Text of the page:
Born in Germany but reared on an Iowa farm, Erich gave up tractors to obtain a degree in biology, tour South Vietnam on helicopters and armored personnel carriers, and earn a PhD in immunology. Shortly after a research position brought him to the Pacific Northwest, he began to spend more time away from the lab and acquired a greater interest in exploring hiking trails and his family history than esoteric aspects of the immune response. A subsequent journalism degree, the stories he’d collected from his parents and others, and multiple trips to Europe in pursuit of interviews, records, and history propelled him to piece together the nonfiction narrative he found himself charged with. When not writing, Erich coaches vision-impaired athletes in the sport of goalball, spends time with his grandsons, and still pounds out the miles hiking the mountains and deserts of the great American West.
The author’s perspective
I entered the world in the place my parents met—Bavaria. They’d settled in this southeast corner of Germany when millions of Central and East European ethnic Germans like them were expelled from their homes at the close of World War II. However, the two tongues spoken in Bavaria, German and a nearly-unrecognizable-as-German dialect, are today a faint memory for me because shortly before I began school my family left war-ravished Germany behind.
My new home required learning only one language to replace the other two, but the remote and dusty location in California was too lonely and alien for my parents. Before long they transplanted their brood to southeast Iowa where the farming and climate were more to their liking. During my formative years there, I probably spent too much time on the seat of a tractor because the many hours of slow, repetitive travel up and down long fields caused me to ponder life and make observations that seemed to belong in books.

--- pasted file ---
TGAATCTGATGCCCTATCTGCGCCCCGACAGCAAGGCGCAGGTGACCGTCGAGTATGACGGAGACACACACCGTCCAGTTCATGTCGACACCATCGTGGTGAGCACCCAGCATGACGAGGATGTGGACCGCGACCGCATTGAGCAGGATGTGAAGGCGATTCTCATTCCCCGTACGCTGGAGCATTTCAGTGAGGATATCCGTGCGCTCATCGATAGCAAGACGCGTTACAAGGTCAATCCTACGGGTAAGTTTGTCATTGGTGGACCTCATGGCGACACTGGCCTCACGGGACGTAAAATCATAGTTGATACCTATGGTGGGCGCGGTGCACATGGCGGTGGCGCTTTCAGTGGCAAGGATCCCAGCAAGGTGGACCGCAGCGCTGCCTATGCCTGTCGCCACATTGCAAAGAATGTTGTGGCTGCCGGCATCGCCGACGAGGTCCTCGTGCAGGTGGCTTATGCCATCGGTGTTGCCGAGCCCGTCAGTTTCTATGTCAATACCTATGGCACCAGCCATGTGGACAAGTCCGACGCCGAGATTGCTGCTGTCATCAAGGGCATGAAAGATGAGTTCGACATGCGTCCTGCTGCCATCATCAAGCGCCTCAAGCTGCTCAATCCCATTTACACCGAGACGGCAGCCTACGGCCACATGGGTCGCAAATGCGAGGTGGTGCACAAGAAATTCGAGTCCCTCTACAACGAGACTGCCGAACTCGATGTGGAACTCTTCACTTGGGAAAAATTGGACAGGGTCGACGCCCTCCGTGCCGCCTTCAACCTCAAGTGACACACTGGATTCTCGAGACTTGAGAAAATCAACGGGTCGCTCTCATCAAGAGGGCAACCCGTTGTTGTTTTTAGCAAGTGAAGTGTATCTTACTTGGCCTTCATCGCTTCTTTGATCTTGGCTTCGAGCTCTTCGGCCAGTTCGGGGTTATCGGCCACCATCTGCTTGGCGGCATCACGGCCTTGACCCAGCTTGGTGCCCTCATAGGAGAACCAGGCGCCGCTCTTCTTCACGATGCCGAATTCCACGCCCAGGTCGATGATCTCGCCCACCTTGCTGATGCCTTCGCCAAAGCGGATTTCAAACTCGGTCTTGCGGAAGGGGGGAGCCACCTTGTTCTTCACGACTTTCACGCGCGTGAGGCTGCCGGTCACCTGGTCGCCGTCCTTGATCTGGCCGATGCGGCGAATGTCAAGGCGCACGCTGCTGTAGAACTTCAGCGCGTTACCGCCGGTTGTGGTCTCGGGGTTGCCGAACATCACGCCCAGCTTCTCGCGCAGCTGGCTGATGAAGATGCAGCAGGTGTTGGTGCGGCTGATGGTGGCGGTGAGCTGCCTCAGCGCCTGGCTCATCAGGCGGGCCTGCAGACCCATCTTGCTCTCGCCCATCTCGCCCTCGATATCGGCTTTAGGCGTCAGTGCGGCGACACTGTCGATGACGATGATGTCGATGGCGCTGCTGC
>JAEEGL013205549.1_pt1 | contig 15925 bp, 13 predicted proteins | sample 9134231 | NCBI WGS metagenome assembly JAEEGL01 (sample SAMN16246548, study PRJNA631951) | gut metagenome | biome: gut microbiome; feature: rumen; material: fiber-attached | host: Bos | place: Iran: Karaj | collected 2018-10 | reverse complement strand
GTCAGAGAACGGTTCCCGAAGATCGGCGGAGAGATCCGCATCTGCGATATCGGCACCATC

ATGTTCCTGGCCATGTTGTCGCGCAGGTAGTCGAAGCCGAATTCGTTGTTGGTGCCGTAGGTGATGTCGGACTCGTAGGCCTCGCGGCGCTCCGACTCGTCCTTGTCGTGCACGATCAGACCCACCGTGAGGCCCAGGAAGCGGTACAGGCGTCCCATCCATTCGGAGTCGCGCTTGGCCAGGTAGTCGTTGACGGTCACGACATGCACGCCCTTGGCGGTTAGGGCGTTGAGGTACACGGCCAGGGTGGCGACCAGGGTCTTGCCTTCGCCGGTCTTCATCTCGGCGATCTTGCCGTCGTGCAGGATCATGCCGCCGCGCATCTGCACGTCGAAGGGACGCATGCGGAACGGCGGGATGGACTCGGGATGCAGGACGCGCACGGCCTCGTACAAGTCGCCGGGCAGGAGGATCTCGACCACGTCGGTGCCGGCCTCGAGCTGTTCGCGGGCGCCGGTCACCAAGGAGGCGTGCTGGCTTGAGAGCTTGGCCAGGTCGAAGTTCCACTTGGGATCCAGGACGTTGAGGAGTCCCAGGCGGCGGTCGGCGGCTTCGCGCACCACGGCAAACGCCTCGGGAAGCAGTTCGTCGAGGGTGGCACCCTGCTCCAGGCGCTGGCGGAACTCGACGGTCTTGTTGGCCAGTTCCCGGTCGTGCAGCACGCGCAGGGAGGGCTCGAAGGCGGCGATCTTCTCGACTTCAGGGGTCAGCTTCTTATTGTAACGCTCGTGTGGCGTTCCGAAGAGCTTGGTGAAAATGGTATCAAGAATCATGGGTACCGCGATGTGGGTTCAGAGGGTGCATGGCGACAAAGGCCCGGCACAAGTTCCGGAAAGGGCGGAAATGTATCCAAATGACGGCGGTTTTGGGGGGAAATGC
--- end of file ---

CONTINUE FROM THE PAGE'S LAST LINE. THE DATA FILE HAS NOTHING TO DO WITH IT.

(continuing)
Following an indecently short interval after garnering a biology degree from St. Ambrose College in Davenport, Iowa, my local draft board chose to further my physical education. In my new name-personalized, olive-drab wardrobe I became even more intimately acquainted with the ground than through farming. Before I knew it, rough-mannered men with stripes on their sleeves pronounced me qualified for an all-expenses paid trip to yet another southeast place—Southeast Asia—in care of the 25th Infantry Division.
I returned mostly in one piece lugging a combat infantry badge, a purple heart, and an altered perspective. In the following years I married, cadged a PhD in immunology from Michigan State University, completed a stint as a postdoctoral fellow at UCLA, and began a research program in a National Marine Fisheries Service lab in Seattle, Washington. However, because my military experience instilled me with a need for a boss-free environment, I discarded my lab coat to help raise two children and pursue various solo endeavors. Eventually, the writing infection of long ago emerged to become both a passion and a curse. I never quite knew which applied when, and often still don’t.